Fear is the mind-killer: secular growth stocks are becoming increasingly attractive.

Gavin Baker
7 min readMay 18, 2021
Source: Bloomberg

Secular growth stocks have been dramatic relative underperformers for the last 11 months. This underperformance was quiet at first, but has become really notable in 2021. The chart above shows that cheap consumer stocks as measured by the GS Consumer Cheap basket have outperformed expensive, secular growth technology stocks as measured by the GS TMT US High Growth basket by 114% since July 1, 2020. Secular growth stocks in the technology and consumer sectors are generally 30 to 50% off their 52 week highs, which combined with growth in their underlying fundamental financial metrics make their valuations much more reasonable on both near term numbers and looking out 5 years. This is especially true relative to stocks in other industries that are up significantly since the Pfizer vaccine announcement and making all-time highs.

Much has been written about rising interest rates as the proximate cause for all of this and without opining on either causality or the future direction of rates, I will simply say that the market has digested a significant move in the 10-year from historically low levels. The market is also concerned about inflation. Similarly, I have no opinion on the future direction of inflation, but I would note that Warren Buffett’s fantastic article from 1977, “How inflation swindles the equity investor” suggests that high ROE/ROIC businesses should outperform low ROE/ROIC businesses in a high inflation environment as they will suffer less relative compression in their ROEs and ROICs. Pricing power is also obviously important, but less important than relative ROIC/ROE. Technology companies broadly speaking have some of the highest ROICs in the market even if these unit economics are obscured by conscious decisions to invest in growth for some of the less mature businesses.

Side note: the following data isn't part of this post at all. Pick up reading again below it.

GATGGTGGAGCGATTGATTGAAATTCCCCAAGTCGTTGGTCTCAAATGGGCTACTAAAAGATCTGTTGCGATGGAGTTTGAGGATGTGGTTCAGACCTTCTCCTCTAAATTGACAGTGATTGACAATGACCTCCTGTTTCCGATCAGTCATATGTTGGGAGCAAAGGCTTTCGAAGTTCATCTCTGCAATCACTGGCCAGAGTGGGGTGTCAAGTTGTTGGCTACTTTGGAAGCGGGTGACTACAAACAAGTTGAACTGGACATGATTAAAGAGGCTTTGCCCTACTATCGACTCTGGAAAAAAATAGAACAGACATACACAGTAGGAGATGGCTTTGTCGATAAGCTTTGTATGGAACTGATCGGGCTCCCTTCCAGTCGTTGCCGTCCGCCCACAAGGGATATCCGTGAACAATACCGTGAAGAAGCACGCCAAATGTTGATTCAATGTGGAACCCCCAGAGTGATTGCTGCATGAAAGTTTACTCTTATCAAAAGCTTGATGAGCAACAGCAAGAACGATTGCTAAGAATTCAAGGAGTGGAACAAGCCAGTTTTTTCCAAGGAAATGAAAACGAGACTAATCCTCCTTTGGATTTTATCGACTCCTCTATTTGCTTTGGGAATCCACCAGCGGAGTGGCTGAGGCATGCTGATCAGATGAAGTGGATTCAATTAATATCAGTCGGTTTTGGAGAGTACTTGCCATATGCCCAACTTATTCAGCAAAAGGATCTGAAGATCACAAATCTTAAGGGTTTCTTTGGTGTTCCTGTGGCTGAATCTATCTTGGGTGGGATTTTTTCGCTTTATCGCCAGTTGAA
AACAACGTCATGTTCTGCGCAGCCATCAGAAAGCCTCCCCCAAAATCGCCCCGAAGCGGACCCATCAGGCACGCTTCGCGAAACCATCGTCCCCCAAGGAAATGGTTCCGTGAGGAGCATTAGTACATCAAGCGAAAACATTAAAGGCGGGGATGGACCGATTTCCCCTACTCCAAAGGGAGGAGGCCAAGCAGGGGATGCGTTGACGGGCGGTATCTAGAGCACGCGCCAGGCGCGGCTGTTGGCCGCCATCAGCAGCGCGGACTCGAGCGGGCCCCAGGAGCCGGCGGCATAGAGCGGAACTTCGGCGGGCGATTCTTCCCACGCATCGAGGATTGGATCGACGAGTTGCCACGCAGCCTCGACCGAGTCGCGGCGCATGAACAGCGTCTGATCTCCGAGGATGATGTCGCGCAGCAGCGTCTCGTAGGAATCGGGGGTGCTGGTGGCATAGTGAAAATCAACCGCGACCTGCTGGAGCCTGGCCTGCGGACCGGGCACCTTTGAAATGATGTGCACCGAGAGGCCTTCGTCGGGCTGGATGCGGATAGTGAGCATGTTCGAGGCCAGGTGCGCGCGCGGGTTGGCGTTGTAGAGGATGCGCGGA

However, I think a much more important factor at work in the recent weakness of secular growth stocks than either interest rates or inflation lies in their name; i.e. the fact that they are “secular” and are therefore definitionally less GDP sensitive. This dynamic, combined with significant GDP declines in 2020 along with the happenstance fact that many of them benefitted from “Work From Home,” led to these stocks having the best fundamentals in the market last year on a relative basis. This was manifest in the fact that they had the most positive estimate revisions for their revenues, EBITDA and even occasionally EPS in the stock market. After having the best relative revisions in the market last year, these same dynamics have resulted in secular growth stocks having the worst relative sales, EBITDA, EPS and FCF revisions in the market in 2021 as GDP growth accelerated, which has driven significant positive sales and EPS revisions for cyclical stocks. Relative revisions drive relative performance over short 1 year time frames. Duration of growth and changes in ROIC drive relative performance over longer time frames.